Installing Discourse on AWS

Now getting an error

Redis::CommandError: CROSSSLOT Keys in request don’t hash to the same slot

I did find this post & couldnt quite work out what @sam meant.

Is it in the Elasticache that you cant cluster?



PS Im not interested in running a Bitnami style solution where everything runs on the 1 box. I want to make use of various AWS solutions. (little surprised that this is not a common use case (particularly with using the free tier to have a play))


It’s not common because a simple single Discourse instance 4 cpu / 8 GB RAM digital ocean droplet for around $40/month can scale to huge communities, just by following our install guide. You are opting into a whole lot of complexity here for “big company” levels of scalability. Why do you need that?


Good question.

I just want to have all of my IT under one roof.

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The simple solution is to just create the AWS server of whatever size you want and follow the install guide rather than fool iwth Elasticache and RDS.


I started off with offloading Postgres to RDS and using Elasticache. It definitely worked. However, I ended up running into a couple of things:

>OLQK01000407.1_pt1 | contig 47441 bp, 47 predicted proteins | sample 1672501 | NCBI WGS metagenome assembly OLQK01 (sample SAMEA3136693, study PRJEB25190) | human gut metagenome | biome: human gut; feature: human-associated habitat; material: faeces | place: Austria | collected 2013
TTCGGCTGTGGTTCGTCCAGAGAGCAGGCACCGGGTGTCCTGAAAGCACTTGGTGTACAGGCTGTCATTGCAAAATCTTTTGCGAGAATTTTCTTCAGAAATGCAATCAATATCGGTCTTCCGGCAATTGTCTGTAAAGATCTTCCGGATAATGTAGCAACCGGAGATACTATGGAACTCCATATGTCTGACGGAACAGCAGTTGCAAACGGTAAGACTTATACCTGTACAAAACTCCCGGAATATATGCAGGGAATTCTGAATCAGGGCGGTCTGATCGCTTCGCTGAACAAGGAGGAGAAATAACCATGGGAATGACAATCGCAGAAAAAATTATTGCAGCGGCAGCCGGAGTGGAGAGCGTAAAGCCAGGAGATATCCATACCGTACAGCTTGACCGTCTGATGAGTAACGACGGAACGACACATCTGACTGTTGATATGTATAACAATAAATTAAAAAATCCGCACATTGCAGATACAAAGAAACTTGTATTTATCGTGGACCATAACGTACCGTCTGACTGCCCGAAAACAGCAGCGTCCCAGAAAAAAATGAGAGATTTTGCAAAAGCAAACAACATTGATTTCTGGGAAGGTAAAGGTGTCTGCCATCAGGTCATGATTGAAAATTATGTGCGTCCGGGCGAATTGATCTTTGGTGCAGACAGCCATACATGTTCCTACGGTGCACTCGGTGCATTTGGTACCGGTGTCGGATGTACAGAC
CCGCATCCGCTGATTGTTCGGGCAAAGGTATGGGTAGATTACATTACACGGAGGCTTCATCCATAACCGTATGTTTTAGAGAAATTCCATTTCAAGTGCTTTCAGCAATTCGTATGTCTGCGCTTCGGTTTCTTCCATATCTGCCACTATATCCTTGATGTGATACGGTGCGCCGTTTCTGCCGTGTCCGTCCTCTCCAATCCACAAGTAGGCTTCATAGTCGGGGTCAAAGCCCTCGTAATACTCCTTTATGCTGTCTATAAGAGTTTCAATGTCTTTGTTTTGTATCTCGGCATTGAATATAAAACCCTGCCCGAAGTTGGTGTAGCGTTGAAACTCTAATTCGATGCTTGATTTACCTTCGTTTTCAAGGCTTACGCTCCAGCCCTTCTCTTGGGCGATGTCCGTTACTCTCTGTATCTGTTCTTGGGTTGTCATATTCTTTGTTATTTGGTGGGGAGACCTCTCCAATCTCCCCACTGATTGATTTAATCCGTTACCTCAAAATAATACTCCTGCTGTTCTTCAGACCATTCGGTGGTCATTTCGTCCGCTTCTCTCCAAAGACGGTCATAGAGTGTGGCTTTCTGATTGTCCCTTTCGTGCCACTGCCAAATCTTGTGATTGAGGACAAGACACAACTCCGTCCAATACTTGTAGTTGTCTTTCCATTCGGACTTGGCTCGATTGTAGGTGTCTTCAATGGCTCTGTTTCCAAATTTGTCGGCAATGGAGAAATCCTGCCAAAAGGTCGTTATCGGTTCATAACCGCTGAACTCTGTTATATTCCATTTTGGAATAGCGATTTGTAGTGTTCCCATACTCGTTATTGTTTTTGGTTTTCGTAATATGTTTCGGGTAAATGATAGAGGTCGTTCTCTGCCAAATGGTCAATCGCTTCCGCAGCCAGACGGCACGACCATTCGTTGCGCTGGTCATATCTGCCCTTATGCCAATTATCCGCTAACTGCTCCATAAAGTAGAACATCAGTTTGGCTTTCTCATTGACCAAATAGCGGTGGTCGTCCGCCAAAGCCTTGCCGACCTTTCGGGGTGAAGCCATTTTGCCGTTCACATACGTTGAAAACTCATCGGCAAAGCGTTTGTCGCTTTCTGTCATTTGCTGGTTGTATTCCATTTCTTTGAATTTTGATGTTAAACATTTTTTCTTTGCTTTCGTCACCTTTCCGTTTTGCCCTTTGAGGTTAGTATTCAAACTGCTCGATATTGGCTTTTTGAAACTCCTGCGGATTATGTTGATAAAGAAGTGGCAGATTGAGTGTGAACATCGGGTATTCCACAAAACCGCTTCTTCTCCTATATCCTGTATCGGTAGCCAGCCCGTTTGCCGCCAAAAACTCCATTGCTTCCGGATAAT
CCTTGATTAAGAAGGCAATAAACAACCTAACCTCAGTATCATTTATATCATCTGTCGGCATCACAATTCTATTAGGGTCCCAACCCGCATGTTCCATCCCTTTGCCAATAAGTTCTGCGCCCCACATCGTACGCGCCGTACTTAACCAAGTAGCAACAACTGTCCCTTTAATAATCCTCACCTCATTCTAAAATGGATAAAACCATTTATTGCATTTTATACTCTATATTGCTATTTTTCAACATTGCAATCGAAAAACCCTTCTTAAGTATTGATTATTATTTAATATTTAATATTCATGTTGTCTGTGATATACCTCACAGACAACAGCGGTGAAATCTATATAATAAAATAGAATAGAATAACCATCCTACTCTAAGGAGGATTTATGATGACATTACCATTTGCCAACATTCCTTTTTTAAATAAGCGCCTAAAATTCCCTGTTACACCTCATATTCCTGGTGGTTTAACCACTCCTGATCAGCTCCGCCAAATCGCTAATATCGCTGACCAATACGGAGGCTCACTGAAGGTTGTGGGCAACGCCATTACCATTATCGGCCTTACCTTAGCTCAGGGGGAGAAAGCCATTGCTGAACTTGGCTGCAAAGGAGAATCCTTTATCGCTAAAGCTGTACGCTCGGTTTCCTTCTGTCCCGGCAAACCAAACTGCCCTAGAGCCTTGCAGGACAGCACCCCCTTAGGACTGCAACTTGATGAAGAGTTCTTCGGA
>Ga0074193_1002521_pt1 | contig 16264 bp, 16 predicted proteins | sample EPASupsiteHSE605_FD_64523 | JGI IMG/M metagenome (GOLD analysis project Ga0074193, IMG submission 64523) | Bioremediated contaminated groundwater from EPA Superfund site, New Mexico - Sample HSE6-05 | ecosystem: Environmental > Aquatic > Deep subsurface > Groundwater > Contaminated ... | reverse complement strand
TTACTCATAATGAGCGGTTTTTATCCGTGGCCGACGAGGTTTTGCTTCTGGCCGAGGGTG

1. The costs really did start to add up. Your most cost effective option is going to be a 3-year, all up front RI and I wasn’t ready to make that commitment yet. In hindsight, I’m glad I didn’t.
  2. I ran into an issue while importing 13 years of MailMan archives. It was all my fault, but I decided that I needed to re-import what I had already imported to get rid of the [Listname] subject lines. Long story short, because I copied my app.yml file as a template for the importer, it too was using the same RDS instance and it really threw me for a loop after following the instructions on how to re-import items again without the script telling me “skipping already imported items”.

Now, I’ve moved to just having a T2 Micro with Postgres and Redis all in the container. Discourse gets updated often enough that I’m not worried about the automatic patching that RDS or Elasticache does.

I do make sure and back up my data to S3 periodically, and that is a very nice feature.

TL;DR It is more complex and expensive to do it the “right” AWS way. Just run it all in the container and save backups to S3 and you’ll be fine. If you need more horsepower, shut down your instance and start it back up as an M5 or something.


I would dispute referring to it as the “right” way. AWS doesn’t expect customers to use those components if their implementations don’t fall within the scale of application they’re designed for. If you read through a lot of the AWS implementation whitepapers they pretty regularly try to deter people from using a howitzer for shelling peanuts.

The problem is that we techies see features and get excited about using them (aka play), even when it doesn’t necessarily make sense to do so.

Anything with mission critical data or high ARPU would benefit from stuff like RDS, Amazon Docker, Elasticache and all of the other stuff in AWS. Communities just don’t fall under that umbrella.


Thanks everyone for your valued comments.

Ive learnt my lesson :blush:

All that free tier stuff is very tempting.